Nurturing Places Where Art Works

As the late Speaker of the House, Tip O’Neill said famously, “all politics are local.” Could this be a lesson for the arts sector?

Trudel | MacPherson is intrigued by the Arts Spaces initiatives taking root across the U.S. and suggested the topic Art Works: A Discussion About Art Spaces and Communities for an Alliance for the Arts/Times Arts Forum. Panelists from the Ford Foundation, Tribeca Film Festival and Artspace Projects discussed the transformative role arts assets and artists can play in reviving neighborhoods and strengthening communities.

The now nine year old Tribeca Film Festival – a virtual Arts Space without walls – began as an artistic antidote to Lower Manhattan’s post 9/11 depression and utilized available arts assets to mount the first festival in early 2003. Panelist, Craig Hatkoff, co-founder of the Festival, characterized the Festival as a “disruptive innovation” which takes part of its inspiration from the open source computing movement. Craig contrasted iconic permanent arts structures with the Tribeca Film Festival’s embrace of self-correcting systems described in Eric S. Raymond’s book, The Cathedral and the Bazaar.

Kelley Lindquist, director of Artspace Projects, discussed examples of Artspace developments, where the creation of affordable live/work space for artists and arts organizations has supported the professional growth of artists and enhanced the cultural and economic vitality of surrounding communities.

Roberta Uno spoke about the Ford Foundation’s new initiative Supporting Diverse Arts Spaces, a 10 year $100,000,000 commitment to encourage development of a new generation of arts spaces. This is good news for the beleaguered sector and echoes local initiatives which strive to support arts groups and artists that are anchoring developing neighborhoods.

The Ford program acknowledges the potential of a strong cultural sector to help drive economic revitalization in hard-hit neighborhoods. Ford is looking for groups that are already integral to their communities – such as the Pregones Theater in the South Bronx and the Chen Dance Center which recently re-opened in the heart of Chinatown – which rally the support of local stakeholders because they are relevant to their lives and their culture.

The question of being relevant is hardly new but we commend to your attention 2010 report by the Cincinnati Fine Arts Fund: The Arts Ripple Effect: A research-based strategy to build shared responsibility for the arts. (Available at http://www.fineartsfund.org/arts_ripple_effect.)

The Fund studied how various types of messages “played” among the “moveable middle” of citizens – those who aren’t focused on the arts in their daily lives but do care about the health and vitality of their neighborhood and community. The key findings are that seemingly promising messages about arts’ evocation of civic inspiration and human universals didn’t resonate with the public. The ones that moved the needle emphasized one organizing idea: “A thriving arts sector creates ‘ripple effects’ of benefits throughout the community.” The most compelling of these? Just the ones that the arts uniquely provide – 1) The arts make neighborhoods livelier, attracting tourists and residents to the area and 2) The arts enable diverse groups to share common experiences and by hearing new perspectives, understand each other better.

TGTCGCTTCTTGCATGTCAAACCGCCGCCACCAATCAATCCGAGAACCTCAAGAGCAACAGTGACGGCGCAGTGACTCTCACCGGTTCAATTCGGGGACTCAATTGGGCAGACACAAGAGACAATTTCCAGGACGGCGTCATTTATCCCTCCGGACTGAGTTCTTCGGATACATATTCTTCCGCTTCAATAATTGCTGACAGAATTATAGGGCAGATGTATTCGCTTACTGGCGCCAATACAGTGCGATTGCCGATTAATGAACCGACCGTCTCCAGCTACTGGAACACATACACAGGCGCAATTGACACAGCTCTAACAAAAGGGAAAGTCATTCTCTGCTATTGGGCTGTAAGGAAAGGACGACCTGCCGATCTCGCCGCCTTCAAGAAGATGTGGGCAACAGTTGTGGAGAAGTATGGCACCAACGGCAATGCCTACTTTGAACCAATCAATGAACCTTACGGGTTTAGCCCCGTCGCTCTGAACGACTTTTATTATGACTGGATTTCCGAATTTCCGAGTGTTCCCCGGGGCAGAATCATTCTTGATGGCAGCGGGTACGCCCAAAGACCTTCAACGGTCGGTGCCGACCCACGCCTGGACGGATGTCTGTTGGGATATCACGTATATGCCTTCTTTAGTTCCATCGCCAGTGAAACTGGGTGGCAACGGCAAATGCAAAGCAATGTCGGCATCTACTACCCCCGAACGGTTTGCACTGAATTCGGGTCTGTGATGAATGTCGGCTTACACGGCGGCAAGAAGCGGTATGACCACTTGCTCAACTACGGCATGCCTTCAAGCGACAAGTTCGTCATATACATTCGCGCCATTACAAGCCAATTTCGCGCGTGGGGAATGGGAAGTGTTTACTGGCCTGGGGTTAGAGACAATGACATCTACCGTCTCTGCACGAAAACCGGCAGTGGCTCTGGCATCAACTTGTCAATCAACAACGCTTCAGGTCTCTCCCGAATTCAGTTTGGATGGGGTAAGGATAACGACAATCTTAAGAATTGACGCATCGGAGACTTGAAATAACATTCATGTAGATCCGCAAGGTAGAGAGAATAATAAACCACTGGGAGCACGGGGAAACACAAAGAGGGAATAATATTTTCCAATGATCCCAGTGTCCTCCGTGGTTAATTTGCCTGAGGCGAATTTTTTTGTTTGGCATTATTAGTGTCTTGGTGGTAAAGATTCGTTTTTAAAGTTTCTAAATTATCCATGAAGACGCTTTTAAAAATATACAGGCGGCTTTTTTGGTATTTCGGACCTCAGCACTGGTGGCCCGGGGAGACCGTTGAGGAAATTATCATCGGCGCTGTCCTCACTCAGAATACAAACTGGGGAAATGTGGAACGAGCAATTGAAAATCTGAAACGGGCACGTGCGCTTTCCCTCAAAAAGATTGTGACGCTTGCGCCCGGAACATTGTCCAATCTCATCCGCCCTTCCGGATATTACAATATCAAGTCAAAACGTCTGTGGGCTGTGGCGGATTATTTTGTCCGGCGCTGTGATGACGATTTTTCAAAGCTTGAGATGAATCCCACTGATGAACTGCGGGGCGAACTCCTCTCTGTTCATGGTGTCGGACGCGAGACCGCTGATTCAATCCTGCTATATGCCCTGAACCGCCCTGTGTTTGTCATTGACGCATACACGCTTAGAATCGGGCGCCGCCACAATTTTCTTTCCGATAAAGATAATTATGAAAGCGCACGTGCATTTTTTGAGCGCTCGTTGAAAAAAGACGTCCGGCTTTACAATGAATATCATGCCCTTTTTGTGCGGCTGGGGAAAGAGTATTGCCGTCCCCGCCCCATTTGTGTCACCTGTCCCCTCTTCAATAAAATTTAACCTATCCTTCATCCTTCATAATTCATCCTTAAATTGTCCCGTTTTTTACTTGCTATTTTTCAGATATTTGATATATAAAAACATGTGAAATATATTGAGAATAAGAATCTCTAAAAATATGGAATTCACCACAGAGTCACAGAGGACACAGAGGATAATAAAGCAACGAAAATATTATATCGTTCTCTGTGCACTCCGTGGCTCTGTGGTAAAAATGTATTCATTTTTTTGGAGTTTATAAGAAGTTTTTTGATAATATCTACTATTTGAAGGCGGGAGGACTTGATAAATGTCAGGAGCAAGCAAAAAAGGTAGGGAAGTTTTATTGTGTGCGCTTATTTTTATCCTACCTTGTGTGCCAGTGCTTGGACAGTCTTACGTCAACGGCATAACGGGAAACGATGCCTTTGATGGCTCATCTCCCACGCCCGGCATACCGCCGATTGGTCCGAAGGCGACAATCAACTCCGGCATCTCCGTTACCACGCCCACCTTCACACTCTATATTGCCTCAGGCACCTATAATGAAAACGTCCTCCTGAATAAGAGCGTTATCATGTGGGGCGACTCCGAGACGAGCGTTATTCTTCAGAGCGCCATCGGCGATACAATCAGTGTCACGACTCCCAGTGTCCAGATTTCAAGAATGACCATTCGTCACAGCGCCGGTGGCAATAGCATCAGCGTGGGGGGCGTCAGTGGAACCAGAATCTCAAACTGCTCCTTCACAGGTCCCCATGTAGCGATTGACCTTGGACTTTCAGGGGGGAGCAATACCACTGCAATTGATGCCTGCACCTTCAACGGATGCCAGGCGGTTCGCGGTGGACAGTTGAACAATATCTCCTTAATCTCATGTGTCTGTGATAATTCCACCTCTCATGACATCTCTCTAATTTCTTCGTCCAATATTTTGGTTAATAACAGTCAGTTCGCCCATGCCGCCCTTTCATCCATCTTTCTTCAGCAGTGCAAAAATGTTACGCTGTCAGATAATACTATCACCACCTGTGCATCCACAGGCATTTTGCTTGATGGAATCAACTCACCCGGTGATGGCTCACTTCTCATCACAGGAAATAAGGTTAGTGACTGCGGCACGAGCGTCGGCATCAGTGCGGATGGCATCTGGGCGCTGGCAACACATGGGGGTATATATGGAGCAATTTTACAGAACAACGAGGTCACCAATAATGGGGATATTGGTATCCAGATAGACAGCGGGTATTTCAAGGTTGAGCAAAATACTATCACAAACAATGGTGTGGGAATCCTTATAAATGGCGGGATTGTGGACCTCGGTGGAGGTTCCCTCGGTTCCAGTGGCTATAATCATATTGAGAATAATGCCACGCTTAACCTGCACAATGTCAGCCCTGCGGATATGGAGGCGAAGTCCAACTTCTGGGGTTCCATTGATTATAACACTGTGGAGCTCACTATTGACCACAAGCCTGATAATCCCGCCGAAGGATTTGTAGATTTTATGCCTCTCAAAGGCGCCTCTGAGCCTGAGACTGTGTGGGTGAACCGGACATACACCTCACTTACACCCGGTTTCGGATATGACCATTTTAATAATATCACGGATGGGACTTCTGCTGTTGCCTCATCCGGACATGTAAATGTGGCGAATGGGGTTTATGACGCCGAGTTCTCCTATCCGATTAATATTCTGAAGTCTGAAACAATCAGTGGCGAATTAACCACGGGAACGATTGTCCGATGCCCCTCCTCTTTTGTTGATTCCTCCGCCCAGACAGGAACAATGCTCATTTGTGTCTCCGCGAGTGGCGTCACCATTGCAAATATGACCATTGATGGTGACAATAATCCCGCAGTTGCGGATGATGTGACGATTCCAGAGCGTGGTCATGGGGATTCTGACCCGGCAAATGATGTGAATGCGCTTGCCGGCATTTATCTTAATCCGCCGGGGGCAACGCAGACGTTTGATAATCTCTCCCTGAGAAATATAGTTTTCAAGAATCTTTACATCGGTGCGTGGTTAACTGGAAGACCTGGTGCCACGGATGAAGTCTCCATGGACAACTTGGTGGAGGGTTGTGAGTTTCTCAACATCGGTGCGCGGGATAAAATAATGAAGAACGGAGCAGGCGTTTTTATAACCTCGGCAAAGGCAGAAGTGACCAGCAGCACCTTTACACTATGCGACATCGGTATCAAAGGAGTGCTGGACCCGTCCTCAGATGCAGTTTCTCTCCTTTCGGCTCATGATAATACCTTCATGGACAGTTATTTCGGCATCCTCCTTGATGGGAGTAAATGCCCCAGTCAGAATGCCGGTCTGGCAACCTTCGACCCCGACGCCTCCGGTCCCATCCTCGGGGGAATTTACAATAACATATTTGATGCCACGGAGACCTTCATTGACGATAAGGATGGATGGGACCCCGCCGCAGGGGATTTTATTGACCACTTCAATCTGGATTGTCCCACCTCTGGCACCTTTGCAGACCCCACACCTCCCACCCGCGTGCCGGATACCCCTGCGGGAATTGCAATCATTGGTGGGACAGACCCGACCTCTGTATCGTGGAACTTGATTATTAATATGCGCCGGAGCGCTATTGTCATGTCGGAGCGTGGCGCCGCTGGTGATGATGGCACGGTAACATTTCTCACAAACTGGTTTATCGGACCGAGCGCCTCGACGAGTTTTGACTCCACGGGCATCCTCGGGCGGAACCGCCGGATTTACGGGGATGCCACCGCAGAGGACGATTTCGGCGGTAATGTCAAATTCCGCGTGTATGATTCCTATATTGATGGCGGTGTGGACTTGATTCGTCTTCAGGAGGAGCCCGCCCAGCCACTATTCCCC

The bottom line is simple but perhaps profound — Of course a thriving arts sector produces those local benefits (which is of course why artist rich neighborhoods gentrify faster than others – often resulting in artists being unable to afford to live there!) Bravo Ford for its investment in the creative energy of America to help artists and arts organizations develop vibrant cultural spaces even in times of economic hardship.

One of the political leaders we were privileged to work with during our time at Wallace was Mayor Michael Nutter of Philadelphia. When asked why he was such a strong supporter of the arts he replied (I’m paraphrasing) “For me, it’s not about art, it’s about how the arts and artists make people want to come to, hang out in and stay in Philadelphia – and that helps me do my job of keeping the city lively and livable.”

So there you have it. Simple? Profound? Maybe the arts can be each community’s “ruby slippers” reminding citizens why “There’s no place like home?”

A 2007 study by the Social Impact of the Arts Project at the University of Pennsylvania describes the impact of cultivating “natural” Cultural Districts. They’re not talking about building high profile, big-ticket downtown cultural districts (think Lincoln Center) but rather about using culture to revitalize the urban grass-roots — its neighborhoods and their residents’ civic engagement.

This is about nurturing “down home” indigenous culture — as the report notes: “The arts are no longer just about going to the symphony, the ballet, or a Broadway musical. They are more active, more accessible, and more polyglot. Artists have become social entrepreneurs; selling their wares as well as their vision…The arts build ties that bind – neighbor-to-neighbor and community-to-community.”

It is these social networks that translate cultural vitality into economic dynamism. They are natural cultural districts which identify and ennoble the density of assets of each neighborhood and set it apart from other neighborhoods as a place to be and a place to belong.

As new NEA Chairman, Rocco Landesman said, “From the foot traffic of people coming to studios and rehearsals to the influx of people looked for a place to eat or drink after an art opening or before a show, these buildings (spaces) attract new people and often expendable income to neighborhoods.”

As the arts assume their transformative role in our new decade – Thinking local is a promising place to start.

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